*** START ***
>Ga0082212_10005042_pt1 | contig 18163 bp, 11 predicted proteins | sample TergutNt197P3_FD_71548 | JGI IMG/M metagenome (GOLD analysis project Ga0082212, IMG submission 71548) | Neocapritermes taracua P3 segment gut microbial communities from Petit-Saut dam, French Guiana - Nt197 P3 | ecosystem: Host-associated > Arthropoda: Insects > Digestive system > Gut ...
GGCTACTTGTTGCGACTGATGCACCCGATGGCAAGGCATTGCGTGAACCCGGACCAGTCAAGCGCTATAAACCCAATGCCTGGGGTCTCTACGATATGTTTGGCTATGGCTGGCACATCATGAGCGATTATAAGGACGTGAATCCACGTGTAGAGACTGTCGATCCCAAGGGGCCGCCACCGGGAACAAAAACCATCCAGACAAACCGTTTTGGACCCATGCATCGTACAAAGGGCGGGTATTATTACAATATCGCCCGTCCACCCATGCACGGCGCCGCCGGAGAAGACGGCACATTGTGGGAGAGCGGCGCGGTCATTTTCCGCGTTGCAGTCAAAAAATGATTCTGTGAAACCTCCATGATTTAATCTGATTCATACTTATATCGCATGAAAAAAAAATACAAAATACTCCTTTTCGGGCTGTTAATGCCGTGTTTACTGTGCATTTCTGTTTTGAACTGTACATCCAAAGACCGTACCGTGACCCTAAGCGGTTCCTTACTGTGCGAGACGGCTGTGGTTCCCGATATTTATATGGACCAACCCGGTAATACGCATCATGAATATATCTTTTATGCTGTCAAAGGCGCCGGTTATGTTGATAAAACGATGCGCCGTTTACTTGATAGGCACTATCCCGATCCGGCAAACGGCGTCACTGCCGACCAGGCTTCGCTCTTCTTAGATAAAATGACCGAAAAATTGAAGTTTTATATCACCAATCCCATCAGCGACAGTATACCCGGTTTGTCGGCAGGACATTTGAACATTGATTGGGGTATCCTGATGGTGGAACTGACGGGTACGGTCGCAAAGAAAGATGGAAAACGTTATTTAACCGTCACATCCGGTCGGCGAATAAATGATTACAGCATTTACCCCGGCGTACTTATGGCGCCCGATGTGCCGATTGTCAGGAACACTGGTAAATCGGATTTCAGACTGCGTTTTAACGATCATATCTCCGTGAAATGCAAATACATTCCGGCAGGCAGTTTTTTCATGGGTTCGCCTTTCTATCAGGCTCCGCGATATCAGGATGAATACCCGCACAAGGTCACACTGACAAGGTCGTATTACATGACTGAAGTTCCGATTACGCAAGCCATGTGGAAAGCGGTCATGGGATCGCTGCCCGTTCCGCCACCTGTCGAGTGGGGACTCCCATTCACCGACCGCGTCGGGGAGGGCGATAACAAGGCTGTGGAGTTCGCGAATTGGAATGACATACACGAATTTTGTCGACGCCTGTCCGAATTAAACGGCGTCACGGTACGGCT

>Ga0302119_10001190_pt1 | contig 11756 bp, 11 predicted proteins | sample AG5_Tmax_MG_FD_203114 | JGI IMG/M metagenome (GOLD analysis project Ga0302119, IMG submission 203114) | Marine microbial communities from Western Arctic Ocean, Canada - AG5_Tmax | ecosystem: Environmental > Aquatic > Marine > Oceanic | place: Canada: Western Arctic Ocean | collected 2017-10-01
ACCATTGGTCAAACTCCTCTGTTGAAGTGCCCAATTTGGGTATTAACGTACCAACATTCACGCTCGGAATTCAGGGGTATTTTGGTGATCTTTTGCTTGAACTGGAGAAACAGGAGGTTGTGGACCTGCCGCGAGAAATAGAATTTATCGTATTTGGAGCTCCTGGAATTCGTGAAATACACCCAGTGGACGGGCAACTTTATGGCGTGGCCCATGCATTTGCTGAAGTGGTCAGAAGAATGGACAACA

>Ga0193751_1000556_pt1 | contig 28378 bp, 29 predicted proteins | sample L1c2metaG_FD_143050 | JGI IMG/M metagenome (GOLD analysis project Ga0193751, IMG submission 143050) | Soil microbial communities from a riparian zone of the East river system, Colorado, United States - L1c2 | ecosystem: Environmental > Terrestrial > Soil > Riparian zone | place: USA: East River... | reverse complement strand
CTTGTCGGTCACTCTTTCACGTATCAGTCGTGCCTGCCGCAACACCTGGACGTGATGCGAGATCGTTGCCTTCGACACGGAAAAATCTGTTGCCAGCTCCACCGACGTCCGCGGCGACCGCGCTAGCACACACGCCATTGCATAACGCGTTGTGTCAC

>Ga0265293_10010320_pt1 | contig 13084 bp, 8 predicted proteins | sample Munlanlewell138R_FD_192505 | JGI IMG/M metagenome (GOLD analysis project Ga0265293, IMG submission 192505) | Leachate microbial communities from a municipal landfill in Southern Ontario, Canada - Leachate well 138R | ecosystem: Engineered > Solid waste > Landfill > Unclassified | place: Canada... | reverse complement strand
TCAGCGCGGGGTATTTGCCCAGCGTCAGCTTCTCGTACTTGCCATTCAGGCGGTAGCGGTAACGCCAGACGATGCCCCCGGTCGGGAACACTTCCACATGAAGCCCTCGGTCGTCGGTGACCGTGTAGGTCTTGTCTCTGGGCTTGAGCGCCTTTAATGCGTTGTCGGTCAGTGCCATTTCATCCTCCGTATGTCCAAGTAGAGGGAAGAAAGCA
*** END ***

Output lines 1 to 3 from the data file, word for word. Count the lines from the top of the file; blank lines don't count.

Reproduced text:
>Ga0082212_10005042_pt1 | contig 18163 bp, 11 predicted proteins | sample TergutNt197P3_FD_71548 | JGI IMG/M metagenome (GOLD analysis project Ga0082212, IMG submission 71548) | Neocapritermes taracua P3 segment gut microbial communities from Petit-Saut dam, French Guiana - Nt197 P3 | ecosystem: Host-associated > Arthropoda: Insects > Digestive system > Gut ...
GGCTACTTGTTGCGACTGATGCACCCGATGGCAAGGCATTGCGTGAACCCGGACCAGTCAAGCGCTATAAACCCAATGCCTGGGGTCTCTACGATATGTTTGGCTATGGCTGGCACATCATGAGCGATTATAAGGACGTGAATCCACGTGTAGAGACTGTCGATCCCAAGGGGCCGCCACCGGGAACAAAAACCATCCAGACAAACCGTTTTGGACCCATGCATCGTACAAAGGGCGGGTATTATTACAATATCGCCCGTCCACCCATGCACGGCGCCGCCGGAGAAGACGGCACATTGTGGGAGAGCGGCGCGGTCATTTTCCGCGTTGCAGTCAAAAAATGATTCTGTGAAACCTCCATGATTTAATCTGATTCATACTTATATCGCATGAAAAAAAAATACAAAATACTCCTTTTCGGGCTGTTAATGCCGTGTTTACTGTGCATTTCTGTTTTGAACTGTACATCCAAAGACCGTACCGTGACCCTAAGCGGTTCCTTACTGTGCGAGACGGCTGTGGTTCCCGATATTTATATGGACCAACCCGGTAATACGCATCATGAATATATCTTTTATGCTGTCAAAGGCGCCGGTTATGTTGATAAAACGATGCGCCGTTTACTTGATAGGCACTATCCCGATCCGGCAAACGGCGTCACTGCCGACCAGGCTTCGCTCTTCTTAGATAAAATGACCGAAAAATTGAAGTTTTATATCACCAATCCCATCAGCGACAGTATACCCGGTTTGTCGGCAGGACATTTGAACATTGATTGGGGTATCCTGATGGTGGAACTGACGGGTACGGTCGCAAAGAAAGATGGAAAACGTTATTTAACCGTCACATCCGGTCGGCGAATAAATGATTACAGCATTTACCCCGGCGTACTTATGGCGCCCGATGTGCCGATTGTCAGGAACACTGGTAAATCGGATTTCAGACTGCGTTTTAACGATCATATCTCCGTGAAATGCAAATACATTCCGGCAGGCAGTTTTTTCATGGGTTCGCCTTTCTATCAGGCTCCGCGATATCAGGATGAATACCCGCACAAGGTCACACTGACAAGGTCGTATTACATGACTGAAGTTCCGATTACGCAAGCCATGTGGAAAGCGGTCATGGGATCGCTGCCCGTTCCGCCACCTGTCGAGTGGGGACTCCCATTCACCGACCGCGTCGGGGAGGGCGATAACAAGGCTGTGGAGTTCGCGAATTGGAATGACATACACGAATTTTGTCGACGCCTGTCCGAATTAAACGGCGTCACGGTACGGCT

>Ga0302119_10001190_pt1 | contig 11756 bp, 11 predicted proteins | sample AG5_Tmax_MG_FD_203114 | JGI IMG/M metagenome (GOLD analysis project Ga0302119, IMG submission 203114) | Marine microbial communities from Western Arctic Ocean, Canada - AG5_Tmax | ecosystem: Environmental > Aquatic > Marine > Oceanic | place: Canada: Western Arctic Ocean | collected 2017-10-01